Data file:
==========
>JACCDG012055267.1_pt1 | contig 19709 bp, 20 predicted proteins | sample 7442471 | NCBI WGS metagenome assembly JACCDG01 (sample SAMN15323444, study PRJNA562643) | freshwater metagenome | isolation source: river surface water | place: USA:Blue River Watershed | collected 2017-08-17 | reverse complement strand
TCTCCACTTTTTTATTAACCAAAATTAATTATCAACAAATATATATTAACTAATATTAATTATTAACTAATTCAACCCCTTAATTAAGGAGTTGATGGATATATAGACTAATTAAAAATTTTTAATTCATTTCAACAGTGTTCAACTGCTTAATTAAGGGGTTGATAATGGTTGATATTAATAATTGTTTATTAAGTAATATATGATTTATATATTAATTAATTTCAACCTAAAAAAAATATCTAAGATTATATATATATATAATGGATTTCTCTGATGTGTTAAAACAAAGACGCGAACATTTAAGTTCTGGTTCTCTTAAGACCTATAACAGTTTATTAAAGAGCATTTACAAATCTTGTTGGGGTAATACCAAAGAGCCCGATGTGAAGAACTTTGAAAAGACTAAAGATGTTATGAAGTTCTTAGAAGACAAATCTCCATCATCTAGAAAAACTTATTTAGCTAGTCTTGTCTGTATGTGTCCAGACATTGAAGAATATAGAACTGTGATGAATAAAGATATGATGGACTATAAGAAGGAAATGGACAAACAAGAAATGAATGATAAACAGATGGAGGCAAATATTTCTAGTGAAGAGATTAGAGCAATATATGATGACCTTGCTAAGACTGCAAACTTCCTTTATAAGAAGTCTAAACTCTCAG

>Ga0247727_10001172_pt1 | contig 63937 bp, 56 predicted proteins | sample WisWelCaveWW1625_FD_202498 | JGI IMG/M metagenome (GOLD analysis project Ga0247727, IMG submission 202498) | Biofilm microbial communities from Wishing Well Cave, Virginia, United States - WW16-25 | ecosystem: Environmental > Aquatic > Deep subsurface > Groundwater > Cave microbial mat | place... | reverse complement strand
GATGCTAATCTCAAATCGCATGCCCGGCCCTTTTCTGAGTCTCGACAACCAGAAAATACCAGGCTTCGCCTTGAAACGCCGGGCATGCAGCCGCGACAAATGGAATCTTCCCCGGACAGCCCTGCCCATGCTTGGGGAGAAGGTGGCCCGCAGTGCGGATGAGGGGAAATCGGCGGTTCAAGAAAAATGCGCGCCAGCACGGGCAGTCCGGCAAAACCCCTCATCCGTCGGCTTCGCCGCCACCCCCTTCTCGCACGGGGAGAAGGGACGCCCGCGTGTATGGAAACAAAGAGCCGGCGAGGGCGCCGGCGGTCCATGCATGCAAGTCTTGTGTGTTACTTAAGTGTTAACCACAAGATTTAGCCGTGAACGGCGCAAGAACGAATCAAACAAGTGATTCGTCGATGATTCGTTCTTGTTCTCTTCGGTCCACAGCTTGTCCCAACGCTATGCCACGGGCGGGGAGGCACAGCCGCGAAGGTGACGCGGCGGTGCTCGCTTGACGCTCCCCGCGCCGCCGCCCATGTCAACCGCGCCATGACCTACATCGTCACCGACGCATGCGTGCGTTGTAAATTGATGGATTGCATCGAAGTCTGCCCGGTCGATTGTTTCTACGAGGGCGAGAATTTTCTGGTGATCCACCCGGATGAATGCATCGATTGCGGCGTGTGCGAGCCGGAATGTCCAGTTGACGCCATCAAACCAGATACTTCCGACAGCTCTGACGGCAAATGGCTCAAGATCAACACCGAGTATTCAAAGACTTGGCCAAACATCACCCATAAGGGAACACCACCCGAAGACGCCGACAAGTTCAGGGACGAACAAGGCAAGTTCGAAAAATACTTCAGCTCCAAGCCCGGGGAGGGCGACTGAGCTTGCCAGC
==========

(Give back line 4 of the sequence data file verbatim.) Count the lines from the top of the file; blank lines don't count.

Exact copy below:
GATGCTAATCTCAAATCGCATGCCCGGCCCTTTTCTGAGTCTCGACAACCAGAAAATACCAGGCTTCGCCTTGAAACGCCGGGCATGCAGCCGCGACAAATGGAATCTTCCCCGGACAGCCCTGCCCATGCTTGGGGAGAAGGTGGCCCGCAGTGCGGATGAGGGGAAATCGGCGGTTCAAGAAAAATGCGCGCCAGCACGGGCAGTCCGGCAAAACCCCTCATCCGTCGGCTTCGCCGCCACCCCCTTCTCGCACGGGGAGAAGGGACGCCCGCGTGTATGGAAACAAAGAGCCGGCGAGGGCGCCGGCGGTCCATGCATGCAAGTCTTGTGTGTTACTTAAGTGTTAACCACAAGATTTAGCCGTGAACGGCGCAAGAACGAATCAAACAAGTGATTCGTCGATGATTCGTTCTTGTTCTCTTCGGTCCACAGCTTGTCCCAACGCTATGCCACGGGCGGGGAGGCACAGCCGCGAAGGTGACGCGGCGGTGCTCGCTTGACGCTCCCCGCGCCGCCGCCCATGTCAACCGCGCCATGACCTACATCGTCACCGACGCATGCGTGCGTTGTAAATTGATGGATTGCATCGAAGTCTGCCCGGTCGATTGTTTCTACGAGGGCGAGAATTTTCTGGTGATCCACCCGGATGAATGCATCGATTGCGGCGTGTGCGAGCCGGAATGTCCAGTTGACGCCATCAAACCAGATACTTCCGACAGCTCTGACGGCAAATGGCTCAAGATCAACACCGAGTATTCAAAGACTTGGCCAAACATCACCCATAAGGGAACACCACCCGAAGACGCCGACAAGTTCAGGGACGAACAAGGCAAGTTCGAAAAATACTTCAGCTCCAAGCCCGGGGAGGGCGACTGAGCTTGCCAGC